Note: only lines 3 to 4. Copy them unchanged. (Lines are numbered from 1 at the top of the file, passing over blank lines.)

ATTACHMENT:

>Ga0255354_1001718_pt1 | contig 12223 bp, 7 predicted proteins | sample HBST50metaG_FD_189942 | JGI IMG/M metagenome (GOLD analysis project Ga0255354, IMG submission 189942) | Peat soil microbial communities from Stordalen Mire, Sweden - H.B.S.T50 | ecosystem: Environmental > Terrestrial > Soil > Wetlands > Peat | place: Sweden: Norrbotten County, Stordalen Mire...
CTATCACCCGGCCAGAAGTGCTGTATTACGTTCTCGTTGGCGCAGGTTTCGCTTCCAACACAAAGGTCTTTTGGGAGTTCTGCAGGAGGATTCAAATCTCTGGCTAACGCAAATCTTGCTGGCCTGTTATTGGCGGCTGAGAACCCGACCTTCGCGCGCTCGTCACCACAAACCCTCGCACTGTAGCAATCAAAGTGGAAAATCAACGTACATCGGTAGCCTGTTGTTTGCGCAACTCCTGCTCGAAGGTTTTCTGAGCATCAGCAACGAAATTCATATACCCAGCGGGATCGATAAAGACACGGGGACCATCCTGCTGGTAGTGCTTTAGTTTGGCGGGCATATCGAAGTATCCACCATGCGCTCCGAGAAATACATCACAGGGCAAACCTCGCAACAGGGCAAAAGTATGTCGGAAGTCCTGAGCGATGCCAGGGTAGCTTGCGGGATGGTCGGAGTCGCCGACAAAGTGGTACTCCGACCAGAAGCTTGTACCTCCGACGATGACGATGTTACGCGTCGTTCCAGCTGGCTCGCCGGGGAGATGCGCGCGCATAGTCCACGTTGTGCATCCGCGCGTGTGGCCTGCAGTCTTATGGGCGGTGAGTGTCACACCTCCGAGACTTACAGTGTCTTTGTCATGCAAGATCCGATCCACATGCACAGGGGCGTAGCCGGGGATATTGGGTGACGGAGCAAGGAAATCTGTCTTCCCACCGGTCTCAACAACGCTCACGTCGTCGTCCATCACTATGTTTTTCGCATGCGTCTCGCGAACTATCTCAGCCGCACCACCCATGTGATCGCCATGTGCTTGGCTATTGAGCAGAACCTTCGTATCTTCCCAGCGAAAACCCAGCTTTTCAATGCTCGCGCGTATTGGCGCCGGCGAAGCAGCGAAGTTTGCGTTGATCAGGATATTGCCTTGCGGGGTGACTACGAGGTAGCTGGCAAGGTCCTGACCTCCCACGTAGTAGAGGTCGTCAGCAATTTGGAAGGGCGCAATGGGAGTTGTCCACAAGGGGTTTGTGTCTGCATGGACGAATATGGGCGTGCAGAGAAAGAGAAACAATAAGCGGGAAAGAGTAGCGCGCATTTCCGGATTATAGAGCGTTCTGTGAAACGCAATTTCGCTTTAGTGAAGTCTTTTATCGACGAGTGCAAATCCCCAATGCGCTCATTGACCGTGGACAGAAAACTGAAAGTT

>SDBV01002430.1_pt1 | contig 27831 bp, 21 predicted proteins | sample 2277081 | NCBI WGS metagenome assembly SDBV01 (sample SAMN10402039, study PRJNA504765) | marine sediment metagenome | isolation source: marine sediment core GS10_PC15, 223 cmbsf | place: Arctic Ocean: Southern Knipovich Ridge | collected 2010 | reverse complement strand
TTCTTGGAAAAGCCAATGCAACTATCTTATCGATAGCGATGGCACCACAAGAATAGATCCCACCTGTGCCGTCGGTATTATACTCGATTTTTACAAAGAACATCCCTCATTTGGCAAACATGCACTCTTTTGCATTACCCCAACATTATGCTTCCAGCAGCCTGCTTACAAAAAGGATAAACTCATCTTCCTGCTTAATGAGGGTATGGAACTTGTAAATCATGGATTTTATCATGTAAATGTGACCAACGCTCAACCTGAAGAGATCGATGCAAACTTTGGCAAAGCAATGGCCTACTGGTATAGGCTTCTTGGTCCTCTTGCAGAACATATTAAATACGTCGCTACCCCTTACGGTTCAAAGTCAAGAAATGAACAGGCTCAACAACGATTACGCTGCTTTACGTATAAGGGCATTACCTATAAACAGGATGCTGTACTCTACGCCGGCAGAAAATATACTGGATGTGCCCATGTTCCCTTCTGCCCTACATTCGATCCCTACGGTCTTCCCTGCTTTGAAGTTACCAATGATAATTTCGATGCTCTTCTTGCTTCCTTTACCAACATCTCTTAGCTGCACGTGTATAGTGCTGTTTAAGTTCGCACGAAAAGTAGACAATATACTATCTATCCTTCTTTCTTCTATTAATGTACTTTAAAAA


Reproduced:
>SDBV01002430.1_pt1 | contig 27831 bp, 21 predicted proteins | sample 2277081 | NCBI WGS metagenome assembly SDBV01 (sample SAMN10402039, study PRJNA504765) | marine sediment metagenome | isolation source: marine sediment core GS10_PC15, 223 cmbsf | place: Arctic Ocean: Southern Knipovich Ridge | collected 2010 | reverse complement strand
TTCTTGGAAAAGCCAATGCAACTATCTTATCGATAGCGATGGCACCACAAGAATAGATCCCACCTGTGCCGTCGGTATTATACTCGATTTTTACAAAGAACATCCCTCATTTGGCAAACATGCACTCTTTTGCATTACCCCAACATTATGCTTCCAGCAGCCTGCTTACAAAAAGGATAAACTCATCTTCCTGCTTAATGAGGGTATGGAACTTGTAAATCATGGATTTTATCATGTAAATGTGACCAACGCTCAACCTGAAGAGATCGATGCAAACTTTGGCAAAGCAATGGCCTACTGGTATAGGCTTCTTGGTCCTCTTGCAGAACATATTAAATACGTCGCTACCCCTTACGGTTCAAAGTCAAGAAATGAACAGGCTCAACAACGATTACGCTGCTTTACGTATAAGGGCATTACCTATAAACAGGATGCTGTACTCTACGCCGGCAGAAAATATACTGGATGTGCCCATGTTCCCTTCTGCCCTACATTCGATCCCTACGGTCTTCCCTGCTTTGAAGTTACCAATGATAATTTCGATGCTCTTCTTGCTTCCTTTACCAACATCTCTTAGCTGCACGTGTATAGTGCTGTTTAAGTTCGCACGAAAAGTAGACAATATACTATCTATCCTTCTTTCTTCTATTAATGTACTTTAAAAA